NG: It didn’t get the spotlight it deserves. But now I am getting the spotlight which I deserve. But you see, this profession is such, everybody is interested in your personal life. Aapka bed, bedroom mein kaise hai. People think we probably sleep on golden beds! So, I have to accept that I am an actor, I am known, so people are interested in my personal life. What I didn’t know (earlier), where I made a mistake, was that you have to be very careful about your personal life. I used to think the journalists who came to interview me were my friends. (I know now that) they’re not your friends – they’re just doing their jobs, as you are doing yours. Look at Mr. Bachchan, for example, and others, how carefully they talk. (I did not adopt that approach) and that is why I was misinterpreted, and ugly things were written about me. So, it was my fault. I mean, if the other person thinks that they can (extract) masala from me, that is their job. So, you must be very guarded when you are in the public eye. Very careful with what you say. Main do sentence bolti hoon, uss doh sentence mein se doh words koi lekar ke uchhal sakta hai. They don’t know the previous sentence or the next sentence. Baaki to dekha nahi na kisi ne. So you have to be very careful.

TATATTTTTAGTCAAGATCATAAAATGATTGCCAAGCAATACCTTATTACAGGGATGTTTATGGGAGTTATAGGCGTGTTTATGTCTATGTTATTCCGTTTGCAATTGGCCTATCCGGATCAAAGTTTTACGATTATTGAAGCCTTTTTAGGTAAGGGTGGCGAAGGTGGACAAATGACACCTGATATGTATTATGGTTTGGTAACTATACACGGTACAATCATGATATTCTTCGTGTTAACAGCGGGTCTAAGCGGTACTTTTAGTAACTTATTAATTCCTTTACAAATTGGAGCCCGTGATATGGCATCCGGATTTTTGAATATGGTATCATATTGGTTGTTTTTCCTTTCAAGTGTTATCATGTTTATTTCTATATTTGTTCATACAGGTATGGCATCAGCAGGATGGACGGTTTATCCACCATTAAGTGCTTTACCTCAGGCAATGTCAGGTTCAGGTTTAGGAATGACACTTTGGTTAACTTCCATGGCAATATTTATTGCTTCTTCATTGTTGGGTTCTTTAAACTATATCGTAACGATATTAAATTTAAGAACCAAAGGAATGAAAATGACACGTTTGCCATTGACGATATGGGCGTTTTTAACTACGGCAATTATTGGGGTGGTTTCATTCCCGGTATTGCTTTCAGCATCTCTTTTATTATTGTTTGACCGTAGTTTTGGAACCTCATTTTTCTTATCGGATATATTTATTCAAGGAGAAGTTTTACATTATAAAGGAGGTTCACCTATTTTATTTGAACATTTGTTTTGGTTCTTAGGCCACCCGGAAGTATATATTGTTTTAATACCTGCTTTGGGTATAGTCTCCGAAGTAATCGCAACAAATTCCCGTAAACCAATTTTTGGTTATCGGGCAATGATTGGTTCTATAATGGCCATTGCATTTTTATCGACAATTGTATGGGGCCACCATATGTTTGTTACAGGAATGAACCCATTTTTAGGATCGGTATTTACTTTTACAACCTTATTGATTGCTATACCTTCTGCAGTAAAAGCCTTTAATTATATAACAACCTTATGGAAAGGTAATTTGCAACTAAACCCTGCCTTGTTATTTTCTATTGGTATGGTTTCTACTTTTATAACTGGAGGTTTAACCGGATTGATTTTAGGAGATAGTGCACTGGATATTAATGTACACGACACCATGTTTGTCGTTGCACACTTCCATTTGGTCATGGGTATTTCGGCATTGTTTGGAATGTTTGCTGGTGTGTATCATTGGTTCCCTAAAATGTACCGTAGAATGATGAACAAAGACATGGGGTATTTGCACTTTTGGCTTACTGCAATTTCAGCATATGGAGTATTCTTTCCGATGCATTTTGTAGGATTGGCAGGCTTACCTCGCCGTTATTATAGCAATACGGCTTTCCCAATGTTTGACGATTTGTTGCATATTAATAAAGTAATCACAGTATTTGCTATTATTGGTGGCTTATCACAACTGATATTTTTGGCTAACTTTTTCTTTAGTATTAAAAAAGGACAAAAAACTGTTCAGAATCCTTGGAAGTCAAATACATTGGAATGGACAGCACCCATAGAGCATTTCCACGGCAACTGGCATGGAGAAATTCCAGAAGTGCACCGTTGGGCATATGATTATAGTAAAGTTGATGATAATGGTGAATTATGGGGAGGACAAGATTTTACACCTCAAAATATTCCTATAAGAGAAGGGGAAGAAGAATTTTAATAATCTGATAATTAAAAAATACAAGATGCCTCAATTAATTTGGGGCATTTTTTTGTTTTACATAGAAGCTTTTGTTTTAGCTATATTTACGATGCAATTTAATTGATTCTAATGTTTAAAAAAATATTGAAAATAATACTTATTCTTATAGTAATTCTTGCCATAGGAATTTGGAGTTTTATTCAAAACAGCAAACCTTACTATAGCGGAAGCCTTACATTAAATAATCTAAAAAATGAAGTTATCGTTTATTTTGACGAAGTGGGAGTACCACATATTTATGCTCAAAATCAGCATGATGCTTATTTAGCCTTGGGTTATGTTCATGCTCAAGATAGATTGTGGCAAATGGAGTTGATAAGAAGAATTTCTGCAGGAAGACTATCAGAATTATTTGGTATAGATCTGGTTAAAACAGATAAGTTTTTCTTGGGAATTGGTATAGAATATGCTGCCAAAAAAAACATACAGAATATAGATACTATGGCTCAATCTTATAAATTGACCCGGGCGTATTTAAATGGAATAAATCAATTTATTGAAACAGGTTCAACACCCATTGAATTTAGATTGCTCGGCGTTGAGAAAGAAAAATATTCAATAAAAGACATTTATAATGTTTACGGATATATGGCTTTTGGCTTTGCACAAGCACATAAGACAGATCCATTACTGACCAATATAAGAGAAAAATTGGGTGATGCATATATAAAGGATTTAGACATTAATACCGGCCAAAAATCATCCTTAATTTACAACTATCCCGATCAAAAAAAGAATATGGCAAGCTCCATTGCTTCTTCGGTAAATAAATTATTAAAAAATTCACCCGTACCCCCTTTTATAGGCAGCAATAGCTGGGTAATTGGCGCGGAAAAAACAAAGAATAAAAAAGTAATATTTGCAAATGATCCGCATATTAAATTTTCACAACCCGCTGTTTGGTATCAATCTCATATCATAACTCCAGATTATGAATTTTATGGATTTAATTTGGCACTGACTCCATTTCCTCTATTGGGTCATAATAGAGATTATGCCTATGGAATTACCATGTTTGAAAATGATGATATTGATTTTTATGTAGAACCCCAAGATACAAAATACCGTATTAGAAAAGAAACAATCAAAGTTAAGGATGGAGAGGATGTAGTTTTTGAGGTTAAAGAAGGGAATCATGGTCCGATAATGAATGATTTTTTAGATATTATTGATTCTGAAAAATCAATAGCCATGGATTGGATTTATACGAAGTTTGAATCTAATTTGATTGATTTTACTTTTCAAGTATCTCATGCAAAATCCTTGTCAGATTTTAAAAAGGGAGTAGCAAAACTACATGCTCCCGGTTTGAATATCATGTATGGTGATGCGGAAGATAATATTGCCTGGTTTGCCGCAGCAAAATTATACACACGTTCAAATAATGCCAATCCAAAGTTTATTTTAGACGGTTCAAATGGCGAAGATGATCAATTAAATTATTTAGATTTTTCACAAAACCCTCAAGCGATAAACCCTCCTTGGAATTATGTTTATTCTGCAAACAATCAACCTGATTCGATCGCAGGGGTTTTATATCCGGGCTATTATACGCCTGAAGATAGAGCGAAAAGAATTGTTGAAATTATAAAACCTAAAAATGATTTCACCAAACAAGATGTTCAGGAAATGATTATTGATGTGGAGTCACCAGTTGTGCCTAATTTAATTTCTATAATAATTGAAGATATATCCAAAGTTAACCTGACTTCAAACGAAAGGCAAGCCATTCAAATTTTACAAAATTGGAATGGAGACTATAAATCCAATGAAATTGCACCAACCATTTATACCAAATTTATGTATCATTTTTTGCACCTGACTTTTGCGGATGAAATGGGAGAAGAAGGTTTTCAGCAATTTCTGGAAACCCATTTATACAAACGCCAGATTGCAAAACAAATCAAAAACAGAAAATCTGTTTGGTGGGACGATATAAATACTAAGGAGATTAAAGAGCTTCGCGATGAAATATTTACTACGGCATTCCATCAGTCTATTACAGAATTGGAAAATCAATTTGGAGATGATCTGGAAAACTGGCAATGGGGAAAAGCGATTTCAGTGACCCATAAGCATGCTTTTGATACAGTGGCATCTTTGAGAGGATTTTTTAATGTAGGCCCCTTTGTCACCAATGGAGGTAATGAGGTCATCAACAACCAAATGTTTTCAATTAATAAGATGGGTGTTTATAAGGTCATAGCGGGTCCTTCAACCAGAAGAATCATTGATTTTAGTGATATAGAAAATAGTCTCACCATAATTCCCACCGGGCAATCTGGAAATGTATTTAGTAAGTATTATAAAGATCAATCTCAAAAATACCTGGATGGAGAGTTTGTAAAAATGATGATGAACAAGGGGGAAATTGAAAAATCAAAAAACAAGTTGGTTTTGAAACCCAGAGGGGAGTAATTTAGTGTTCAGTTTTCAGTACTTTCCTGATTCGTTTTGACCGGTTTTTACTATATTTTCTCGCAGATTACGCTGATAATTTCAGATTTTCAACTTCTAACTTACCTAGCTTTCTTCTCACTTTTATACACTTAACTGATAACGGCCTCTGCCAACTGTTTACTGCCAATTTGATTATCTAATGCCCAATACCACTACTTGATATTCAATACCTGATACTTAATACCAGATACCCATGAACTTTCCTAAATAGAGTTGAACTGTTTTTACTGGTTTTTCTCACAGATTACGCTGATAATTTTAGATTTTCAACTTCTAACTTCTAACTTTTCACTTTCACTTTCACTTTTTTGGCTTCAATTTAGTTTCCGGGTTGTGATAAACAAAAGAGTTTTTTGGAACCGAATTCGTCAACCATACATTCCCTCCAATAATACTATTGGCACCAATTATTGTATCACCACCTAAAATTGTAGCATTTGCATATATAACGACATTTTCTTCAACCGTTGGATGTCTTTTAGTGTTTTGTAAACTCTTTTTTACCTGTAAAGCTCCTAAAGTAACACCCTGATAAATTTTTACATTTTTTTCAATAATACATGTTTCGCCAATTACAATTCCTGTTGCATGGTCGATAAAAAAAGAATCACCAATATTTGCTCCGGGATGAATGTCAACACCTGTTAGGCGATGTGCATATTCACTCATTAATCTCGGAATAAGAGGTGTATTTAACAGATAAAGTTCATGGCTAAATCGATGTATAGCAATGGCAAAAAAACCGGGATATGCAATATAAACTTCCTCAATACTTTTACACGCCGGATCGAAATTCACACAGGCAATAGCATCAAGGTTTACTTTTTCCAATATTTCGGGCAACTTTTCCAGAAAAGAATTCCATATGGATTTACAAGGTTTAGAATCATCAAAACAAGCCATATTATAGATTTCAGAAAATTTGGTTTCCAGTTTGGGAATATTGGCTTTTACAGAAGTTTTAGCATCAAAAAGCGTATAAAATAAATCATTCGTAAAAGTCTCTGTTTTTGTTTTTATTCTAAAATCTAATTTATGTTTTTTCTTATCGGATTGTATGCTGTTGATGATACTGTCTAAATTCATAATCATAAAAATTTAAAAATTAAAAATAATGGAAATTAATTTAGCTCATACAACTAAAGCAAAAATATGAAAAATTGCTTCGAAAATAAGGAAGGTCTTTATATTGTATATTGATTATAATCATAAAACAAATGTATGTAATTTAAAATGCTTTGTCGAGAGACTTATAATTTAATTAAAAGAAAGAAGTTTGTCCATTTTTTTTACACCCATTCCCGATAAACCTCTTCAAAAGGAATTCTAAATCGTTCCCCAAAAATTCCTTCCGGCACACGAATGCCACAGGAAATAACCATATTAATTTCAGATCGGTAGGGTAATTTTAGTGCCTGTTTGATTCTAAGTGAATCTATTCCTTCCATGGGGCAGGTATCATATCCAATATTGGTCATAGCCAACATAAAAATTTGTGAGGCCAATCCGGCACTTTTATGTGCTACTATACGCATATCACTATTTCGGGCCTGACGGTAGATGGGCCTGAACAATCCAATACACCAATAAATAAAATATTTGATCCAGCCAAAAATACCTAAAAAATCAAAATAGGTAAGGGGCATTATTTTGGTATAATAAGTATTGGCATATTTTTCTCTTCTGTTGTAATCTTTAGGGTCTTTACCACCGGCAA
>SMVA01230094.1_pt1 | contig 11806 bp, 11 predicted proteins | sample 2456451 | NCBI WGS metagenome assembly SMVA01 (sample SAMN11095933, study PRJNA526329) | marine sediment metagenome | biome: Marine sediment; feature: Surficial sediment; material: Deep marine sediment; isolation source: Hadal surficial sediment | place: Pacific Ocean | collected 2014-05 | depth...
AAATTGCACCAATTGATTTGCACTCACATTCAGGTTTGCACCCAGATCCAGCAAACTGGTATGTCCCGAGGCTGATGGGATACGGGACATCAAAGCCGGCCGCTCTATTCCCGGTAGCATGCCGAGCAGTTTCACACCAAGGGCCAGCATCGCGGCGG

Neena Gupta
With her Filmfare Award for Best Actor in the background (Source: Supplied)

TS: Would you like to take some credit for bringing about a shift in Indian films, where senior female actors are getting unconventional roles as leads, and are not just the roti-dhoti maa? We certainly see more actors taking that risk now.

NG: Yes of course. I got a message recently from an old friend, my age group, who I was not in touch with her for some time.  She wrote to me saying Aapne darwaze khol diye humare liye (you have opened doors for us). Yes, so I will take the credit.

TS: You’ve been in the industry for four decades. What is good about it? And what according to you, is bad in the industry that should change? Actor Neena Gupta